15 of the Best Deciduous Magnolias to Grow at Home

Close your eyes and picture a magnolia.

What did you see? If I had to bet, I would guess you imagined a tree with huge, waxy, white blossoms that smelled heavenly.

Zoom in on the leaves, and they’re probably large and leathery, with a green hue on top and a copper tone underneath.

Most of us think of the Southern magnolia (Magnolia grandiflora) when we think of the classic. With its evergreen foliage and dramatic appearance, it grabs the spotlight in our imaginations.

But there are lots of other options out there, including those that lose their leaves in the winter and bloom on bare wood.

A horizontal photo of a branch of a deciduous magnolia tree covered in white and pink blooms.

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Why would you want a tree that goes bare in the winter if you don’t have to? Deciduous magnolias are more versatile in the garden, for one.

They come in smaller sizes, there are those that can survive in swampy conditions, and there are some with even larger, showier blossoms than the good old Southern type as well.

Plus, since they lose their leaves each year, those in regions that receive snow won’t have to deal with the branches being weighed down and breaking nearly as often.

It’s about time these lesser-known trees got their time in the spotlight. Move over, Southern magnolia! We’re focusing on deciduous magnolias today.

Here are the beauties we’ll talk about in this roundup:

There are around 40 species of deciduous magnolias, and this number includes many garden favorites.

The bigleaf (M. macrophylla), Campbell’s (M. campbellii), cucumber (M. acuminata), Fraser (M. fraseri), lily (M. liliiflora), Sprenger’s (M. sprengeri), star (M. stellata), sweetbay (M. virginiana), umbrella (M. tripetala), and Yulan (M. denudata) and their hybrids are the ones you most commonly see on the commercial market.

Regardless of which you choose, they have fairly similar growing requirements. Learn about growing magnolias in our guide if you need some tips.

To start with, we’ll discuss a cultivar from the Little Girl series, one which has become a mainstay in gardens:

1. Ann

‘Ann’ was bred from M. liliiflora ‘Nigra,’ a small tree with deep purple blossoms, and M. stellata ‘Rosea,’ a larger tree with star-like pink blossoms that fade to white.

The result is a small tree, under 12 feet tall and 15 feet wide, that flowers later in the spring to dodge most late frosts. She might even give you a second round of blossoms in the summer if there’s enough moisture.

This tree is part of the Little Girl series, hybridized by the National Arboretum in the 1950s.

It’s the result of the hard work of geneticist Dr. Francis DeVos, botanist Theodore Robert Dudley, and later, horticulturist William Kosar.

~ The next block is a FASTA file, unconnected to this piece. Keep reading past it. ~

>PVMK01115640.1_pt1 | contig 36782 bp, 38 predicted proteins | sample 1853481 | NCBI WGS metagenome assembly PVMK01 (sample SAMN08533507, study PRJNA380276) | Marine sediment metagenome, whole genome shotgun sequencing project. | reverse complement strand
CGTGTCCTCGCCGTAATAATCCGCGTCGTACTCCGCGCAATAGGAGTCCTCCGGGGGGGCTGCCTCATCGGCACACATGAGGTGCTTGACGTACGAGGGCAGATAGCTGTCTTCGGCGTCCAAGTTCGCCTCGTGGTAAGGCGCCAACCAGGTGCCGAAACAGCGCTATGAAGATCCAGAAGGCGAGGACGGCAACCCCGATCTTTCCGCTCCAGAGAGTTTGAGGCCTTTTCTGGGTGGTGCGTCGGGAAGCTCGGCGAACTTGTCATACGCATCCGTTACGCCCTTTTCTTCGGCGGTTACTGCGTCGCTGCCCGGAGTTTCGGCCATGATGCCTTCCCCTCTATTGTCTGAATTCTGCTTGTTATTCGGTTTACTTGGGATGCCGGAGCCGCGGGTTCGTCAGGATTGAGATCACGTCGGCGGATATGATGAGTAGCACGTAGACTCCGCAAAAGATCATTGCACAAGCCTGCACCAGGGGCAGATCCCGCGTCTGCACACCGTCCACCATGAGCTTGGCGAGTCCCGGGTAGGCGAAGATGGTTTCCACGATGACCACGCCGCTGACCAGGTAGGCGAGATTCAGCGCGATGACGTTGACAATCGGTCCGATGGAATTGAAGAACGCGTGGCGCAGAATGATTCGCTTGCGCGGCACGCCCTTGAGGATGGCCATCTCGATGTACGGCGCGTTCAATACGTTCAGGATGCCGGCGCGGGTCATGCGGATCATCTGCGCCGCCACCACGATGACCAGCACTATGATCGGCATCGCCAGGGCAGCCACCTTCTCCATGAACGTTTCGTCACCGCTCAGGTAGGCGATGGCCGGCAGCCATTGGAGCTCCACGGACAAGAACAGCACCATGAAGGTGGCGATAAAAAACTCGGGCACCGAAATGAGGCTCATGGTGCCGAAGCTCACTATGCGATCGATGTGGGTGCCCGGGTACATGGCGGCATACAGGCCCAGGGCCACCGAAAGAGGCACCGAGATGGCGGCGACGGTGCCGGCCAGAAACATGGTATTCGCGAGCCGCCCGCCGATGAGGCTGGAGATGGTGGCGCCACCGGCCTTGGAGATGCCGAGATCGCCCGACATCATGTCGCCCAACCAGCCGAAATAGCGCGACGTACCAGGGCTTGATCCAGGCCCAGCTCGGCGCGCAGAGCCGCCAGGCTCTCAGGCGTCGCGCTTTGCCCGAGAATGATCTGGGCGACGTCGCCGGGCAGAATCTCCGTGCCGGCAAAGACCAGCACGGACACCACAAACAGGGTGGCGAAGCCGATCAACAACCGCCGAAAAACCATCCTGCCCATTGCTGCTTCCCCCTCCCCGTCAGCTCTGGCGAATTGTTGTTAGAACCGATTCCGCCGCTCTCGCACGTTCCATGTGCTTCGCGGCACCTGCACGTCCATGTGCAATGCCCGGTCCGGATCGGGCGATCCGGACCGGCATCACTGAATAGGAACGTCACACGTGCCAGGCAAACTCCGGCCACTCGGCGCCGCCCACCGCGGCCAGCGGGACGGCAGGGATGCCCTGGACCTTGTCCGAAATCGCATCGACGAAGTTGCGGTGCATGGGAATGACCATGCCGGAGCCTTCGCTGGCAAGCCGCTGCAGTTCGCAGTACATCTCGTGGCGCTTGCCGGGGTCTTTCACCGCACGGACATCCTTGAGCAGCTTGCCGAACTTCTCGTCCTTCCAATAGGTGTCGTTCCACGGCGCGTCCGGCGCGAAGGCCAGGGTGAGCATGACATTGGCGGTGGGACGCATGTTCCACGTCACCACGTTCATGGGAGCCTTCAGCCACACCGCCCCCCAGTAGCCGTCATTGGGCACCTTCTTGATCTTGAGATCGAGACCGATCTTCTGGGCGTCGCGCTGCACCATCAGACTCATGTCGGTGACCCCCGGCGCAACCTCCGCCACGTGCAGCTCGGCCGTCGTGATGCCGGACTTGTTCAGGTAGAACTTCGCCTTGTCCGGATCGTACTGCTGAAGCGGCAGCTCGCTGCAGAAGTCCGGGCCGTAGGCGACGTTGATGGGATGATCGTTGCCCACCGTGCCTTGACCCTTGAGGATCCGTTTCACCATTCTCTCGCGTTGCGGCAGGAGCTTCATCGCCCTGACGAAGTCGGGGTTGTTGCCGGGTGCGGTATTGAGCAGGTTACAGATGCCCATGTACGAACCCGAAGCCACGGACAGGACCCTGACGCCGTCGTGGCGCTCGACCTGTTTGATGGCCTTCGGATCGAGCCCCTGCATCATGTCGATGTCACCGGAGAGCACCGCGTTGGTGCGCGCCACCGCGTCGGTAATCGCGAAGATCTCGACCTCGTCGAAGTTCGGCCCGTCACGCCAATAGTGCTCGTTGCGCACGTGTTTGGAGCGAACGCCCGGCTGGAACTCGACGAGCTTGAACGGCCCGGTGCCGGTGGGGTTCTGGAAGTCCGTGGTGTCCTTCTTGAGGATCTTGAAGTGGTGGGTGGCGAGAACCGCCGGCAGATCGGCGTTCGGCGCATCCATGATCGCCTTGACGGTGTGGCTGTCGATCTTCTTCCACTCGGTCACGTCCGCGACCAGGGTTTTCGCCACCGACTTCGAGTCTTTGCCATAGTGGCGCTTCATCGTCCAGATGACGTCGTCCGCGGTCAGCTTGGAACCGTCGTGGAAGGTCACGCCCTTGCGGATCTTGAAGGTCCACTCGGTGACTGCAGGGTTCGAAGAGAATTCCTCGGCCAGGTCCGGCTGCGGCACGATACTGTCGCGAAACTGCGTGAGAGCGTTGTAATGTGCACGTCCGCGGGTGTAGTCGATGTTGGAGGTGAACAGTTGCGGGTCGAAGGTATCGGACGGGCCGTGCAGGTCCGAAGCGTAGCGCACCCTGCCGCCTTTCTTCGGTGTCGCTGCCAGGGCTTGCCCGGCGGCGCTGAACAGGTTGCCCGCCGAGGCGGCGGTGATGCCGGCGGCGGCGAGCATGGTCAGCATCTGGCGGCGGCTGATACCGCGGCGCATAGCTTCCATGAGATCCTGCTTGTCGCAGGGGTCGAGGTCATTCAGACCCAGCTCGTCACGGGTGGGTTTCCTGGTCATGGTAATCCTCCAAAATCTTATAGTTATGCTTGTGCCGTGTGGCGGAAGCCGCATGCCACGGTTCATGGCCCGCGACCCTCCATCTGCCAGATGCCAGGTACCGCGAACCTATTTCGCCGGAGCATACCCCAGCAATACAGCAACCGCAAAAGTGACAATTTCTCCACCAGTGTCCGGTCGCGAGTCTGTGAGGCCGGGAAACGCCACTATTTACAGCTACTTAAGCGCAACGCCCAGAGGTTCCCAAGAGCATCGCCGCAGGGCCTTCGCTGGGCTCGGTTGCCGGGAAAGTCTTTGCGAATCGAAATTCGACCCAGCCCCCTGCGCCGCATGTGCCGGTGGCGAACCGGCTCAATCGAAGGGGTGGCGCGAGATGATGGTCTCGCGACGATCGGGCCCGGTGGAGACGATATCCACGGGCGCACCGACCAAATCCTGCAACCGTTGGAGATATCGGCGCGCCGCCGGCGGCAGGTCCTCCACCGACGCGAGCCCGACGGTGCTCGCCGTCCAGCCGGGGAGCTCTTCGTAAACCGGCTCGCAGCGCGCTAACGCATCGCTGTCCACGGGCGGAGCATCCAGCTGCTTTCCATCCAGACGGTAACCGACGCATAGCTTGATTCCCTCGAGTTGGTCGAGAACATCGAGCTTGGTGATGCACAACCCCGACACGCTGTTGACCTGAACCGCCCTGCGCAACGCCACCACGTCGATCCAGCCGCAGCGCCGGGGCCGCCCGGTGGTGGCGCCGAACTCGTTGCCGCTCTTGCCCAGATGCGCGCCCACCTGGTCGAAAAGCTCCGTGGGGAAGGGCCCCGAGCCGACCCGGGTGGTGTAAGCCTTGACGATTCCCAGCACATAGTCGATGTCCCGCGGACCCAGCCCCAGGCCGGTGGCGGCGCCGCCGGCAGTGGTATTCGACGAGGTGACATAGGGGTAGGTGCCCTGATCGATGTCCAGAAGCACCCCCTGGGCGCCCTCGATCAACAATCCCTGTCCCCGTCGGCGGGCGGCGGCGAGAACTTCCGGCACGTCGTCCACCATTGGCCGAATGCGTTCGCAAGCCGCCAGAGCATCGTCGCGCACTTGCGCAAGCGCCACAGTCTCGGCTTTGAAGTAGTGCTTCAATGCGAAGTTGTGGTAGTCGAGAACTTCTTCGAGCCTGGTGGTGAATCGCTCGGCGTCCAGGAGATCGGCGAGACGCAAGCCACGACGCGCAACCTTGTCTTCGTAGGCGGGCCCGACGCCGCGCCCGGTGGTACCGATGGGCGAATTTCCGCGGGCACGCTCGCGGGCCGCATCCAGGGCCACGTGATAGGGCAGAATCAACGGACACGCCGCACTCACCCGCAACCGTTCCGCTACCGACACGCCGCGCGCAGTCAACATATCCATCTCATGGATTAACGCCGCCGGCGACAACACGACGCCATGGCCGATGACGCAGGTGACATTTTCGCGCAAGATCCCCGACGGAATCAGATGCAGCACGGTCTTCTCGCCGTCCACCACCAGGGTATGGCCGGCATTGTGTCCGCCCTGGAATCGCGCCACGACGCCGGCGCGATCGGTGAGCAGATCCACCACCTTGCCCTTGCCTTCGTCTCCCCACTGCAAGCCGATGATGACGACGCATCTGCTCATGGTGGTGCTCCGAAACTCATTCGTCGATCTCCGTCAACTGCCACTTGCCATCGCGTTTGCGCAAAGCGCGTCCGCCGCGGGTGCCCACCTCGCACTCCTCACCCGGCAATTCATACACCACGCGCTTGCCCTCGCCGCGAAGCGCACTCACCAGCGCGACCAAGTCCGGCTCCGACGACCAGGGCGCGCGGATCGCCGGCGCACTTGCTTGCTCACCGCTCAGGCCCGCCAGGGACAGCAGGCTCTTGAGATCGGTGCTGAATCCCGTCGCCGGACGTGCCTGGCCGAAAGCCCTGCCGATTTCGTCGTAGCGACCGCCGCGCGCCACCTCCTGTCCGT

Those involved with the project named their creations after their daughters and wives.

A square product photo of an Ann magnolia tree with dark pink buds that open to pale pink blooms.


Of the “girls,” ‘Ann’ is usually the first to bloom and the best rebloomer. The flowers are reddish-purple and have a faint fragrance.

Hardy from Zone 3b to 8b, the tree is extremely floriferous.

It’s easy to be a fan of ‘Ann.’ Bring a two- to three-foot shrub home from Nature Hills Nursery in a #3 container.

2. Bigleaf

Living up to its common name, bigleaf, M. macrophylla has leaves that can reach nearly three feet long and half as wide.

That makes them the largest of a single-leaf deciduous tree native to North America. In warmer climates, these trees can be semi-evergreen.

A horizontal photo of large, green magnolia leaves on a tree. The foliage is highlighted by sunlight.

They don’t sacrifice flowers for leaf size, though. The blossoms can be a full foot and a half in diameter. When it comes to non-tropical flowers, they’re the largest in the world.

Really, nothing about this tree is small. While it isn’t the tallest magnolia, it can grow up to 65 feet in the forest understory environment that it prefers.

It takes a long time for this tree to mature to the point where the white and purple flowers appear, at least 12 years.

Sadly, it can be a beast to keep happy in the garden. It needs super loose, well-draining soil, a perfect balance of sun and shade, and consistent moisture.

While it isn’t usually troubled by pests or disease, any extreme variation in moisture and temperature will shorten its life considerably. But many of its hybrids have the dramatically-sized leaves and flowers combined with a more forgiving nature.

Oh, and buy a big, sturdy rake along with your tree, if you decide to plant one of these. You haven’t seen fallen leaves until you have to rake up after your bigleaf!